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First names were most often used by childhood or school friends. If the friendship was made after school age, first names would only really be used by women. Men were far more likely to refer to their friends by their surnames, a mark of familiarity. — Documentation


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Emilia Wright for Jude Wright. Casually alienating offspring since 18882.
Separating was also not a great idea, though they weren't doing great at staying together anyway. If she were to volunteer to be the human sacrifice.. well... Hogsmeade had plenty of debutantes anyway...

Barnabas Skeeter in CYOA: Group D


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Well-Traveled

Complete threads set in ten different forum locations. Threads must have at least ten posts, and three must be your own. Character accounts cannot be combined.

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The War Doesn't Stop for Anyone
#1
Private 
June 3rd, 1888 - Frederick and Sarah's House
Unsettled by Cass' vision a few days ago, Meer had spent no small amount of time waffling about it before finally deciding that Sarah ought to know. Once she told Sarah, she would make the rounds to Abe and Leo, and then everyone in the family would know. Not that Miriam knew what it meant; nor, she thought, did Cassie. But it meant something bad was happening, and while that vague something was not enough to pilot Miriam towards the Prophet, it was enough to send her to family.

After a few days of long shifts, she finally had a day off. Miriam apparated from her home with Cassandra in Swallowbury to the outside of Sarah's home, a familiar gesture that had her arriving with a crack! Politely - although MT was not known for politeness - she knocked on the door.

Frankly, it had not occurred to MT that seeing Frederick was an option. She tried to forget about him as much as possible when she was not coming up with ways to hurt him. So as soon as he tugged the door open, Meer remembered that he did live here when he was not cavorting with his whores.

Her expression soured; eyebrows flattened, mouth pressed into a thin line. "Frederick," Meer said disdainfully.

#2
Frederick was enjoying his favorite morning beverage when the knock came at the door. Enjoying may have been a strong word; the cup of coffee laced with a trace of cheap whiskey was just what made the mornings bearable, and any feelings of actual happiness rarely played into the matter. Frederick had never been a morning person, but as he'd aged he'd acquired a small-but-annoying headache that troubled him every morning, until he had a drink. The magic line to cross was about halfway down his coffee mug, and he was still an inch away from it when the noise interrupted him.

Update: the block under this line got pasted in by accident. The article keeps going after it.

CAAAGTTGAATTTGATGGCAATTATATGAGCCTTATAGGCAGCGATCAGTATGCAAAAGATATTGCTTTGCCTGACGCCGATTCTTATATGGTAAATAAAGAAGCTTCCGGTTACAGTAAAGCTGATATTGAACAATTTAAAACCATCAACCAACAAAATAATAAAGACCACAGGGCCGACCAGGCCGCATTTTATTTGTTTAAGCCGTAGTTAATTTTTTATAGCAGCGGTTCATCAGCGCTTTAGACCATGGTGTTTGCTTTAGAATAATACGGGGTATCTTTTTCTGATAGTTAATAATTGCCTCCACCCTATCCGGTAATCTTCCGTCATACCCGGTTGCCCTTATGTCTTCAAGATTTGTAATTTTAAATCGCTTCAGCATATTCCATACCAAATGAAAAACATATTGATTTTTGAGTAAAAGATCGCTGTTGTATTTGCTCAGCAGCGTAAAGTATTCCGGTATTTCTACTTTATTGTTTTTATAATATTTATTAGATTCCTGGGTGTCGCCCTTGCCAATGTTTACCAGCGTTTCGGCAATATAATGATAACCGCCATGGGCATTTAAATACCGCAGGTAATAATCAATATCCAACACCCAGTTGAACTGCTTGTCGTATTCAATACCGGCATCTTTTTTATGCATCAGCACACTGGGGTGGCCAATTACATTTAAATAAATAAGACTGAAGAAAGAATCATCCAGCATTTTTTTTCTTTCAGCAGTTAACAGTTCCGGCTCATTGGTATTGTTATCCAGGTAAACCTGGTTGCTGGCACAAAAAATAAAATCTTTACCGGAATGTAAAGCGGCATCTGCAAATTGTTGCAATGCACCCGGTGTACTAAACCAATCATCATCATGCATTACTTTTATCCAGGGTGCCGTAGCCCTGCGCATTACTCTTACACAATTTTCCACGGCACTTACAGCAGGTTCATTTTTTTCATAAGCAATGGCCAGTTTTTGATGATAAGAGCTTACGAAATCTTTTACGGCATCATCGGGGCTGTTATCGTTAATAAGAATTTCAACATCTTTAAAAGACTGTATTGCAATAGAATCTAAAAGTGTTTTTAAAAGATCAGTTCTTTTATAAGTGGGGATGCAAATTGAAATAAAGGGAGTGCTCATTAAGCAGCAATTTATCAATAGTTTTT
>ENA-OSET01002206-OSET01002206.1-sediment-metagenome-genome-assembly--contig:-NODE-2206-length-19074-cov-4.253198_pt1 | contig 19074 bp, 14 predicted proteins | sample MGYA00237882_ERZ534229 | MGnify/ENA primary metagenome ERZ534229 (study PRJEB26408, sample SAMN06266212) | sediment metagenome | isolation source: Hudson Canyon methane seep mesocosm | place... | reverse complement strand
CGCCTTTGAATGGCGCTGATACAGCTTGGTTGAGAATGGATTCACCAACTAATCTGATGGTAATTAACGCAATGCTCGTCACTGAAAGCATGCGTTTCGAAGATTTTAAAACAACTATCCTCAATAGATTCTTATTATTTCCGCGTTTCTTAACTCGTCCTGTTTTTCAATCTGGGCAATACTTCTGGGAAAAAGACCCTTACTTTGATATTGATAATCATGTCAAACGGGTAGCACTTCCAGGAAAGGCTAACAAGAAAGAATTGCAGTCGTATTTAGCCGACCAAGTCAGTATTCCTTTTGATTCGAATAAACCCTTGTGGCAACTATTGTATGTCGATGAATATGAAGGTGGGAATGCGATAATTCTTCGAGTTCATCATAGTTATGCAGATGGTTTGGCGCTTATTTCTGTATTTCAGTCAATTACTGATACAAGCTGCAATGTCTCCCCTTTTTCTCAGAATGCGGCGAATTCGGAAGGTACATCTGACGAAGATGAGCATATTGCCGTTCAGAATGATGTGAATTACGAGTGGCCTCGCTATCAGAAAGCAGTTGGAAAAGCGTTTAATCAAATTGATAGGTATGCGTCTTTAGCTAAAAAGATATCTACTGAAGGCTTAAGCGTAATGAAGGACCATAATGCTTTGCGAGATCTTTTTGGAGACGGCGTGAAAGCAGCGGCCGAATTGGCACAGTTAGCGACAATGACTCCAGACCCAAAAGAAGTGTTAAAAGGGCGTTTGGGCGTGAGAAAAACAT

It could have been worse, he figured as he looked over his sister-in-law and swung the door open a little wider. If it had been one of his siblings he would have felt obliged to be nice.

"Miss Miriam, what an absolute delight," he said with obviously put-on cheerfulness. "To what do we owe the pleasure? We haven't forgotten a birthday for any of the little Trelawneys, have we?" Or a birth, he added sarcastically in his head. All of Sarah's siblings seemed to be procreating as prolifically as their mother had done before them, without a care in the world as to who would raise the resulting offspring. It was an odd turn of events that he had ended up with the one member of their large number who was opposed to handing her virtue out before marriage — and the one who, even years after the marriage bans had been read, still hadn't managed to create a small army of Trelawney infants.
#3
"Mmmmnope," Miriam drawled. One of these days, Frederick was going to go too far - she thought it was inevitable - and she was going to get to hit him. She was very much looking forward to this, but knew that she ought to hold off until the moment came.

"Is my sister around?" she asked, perking up for the first time. If Sarah was in, then she could dispense with this interaction as soon as possible, and be on her merry way back to Irvingly. Thank Merlin.

#4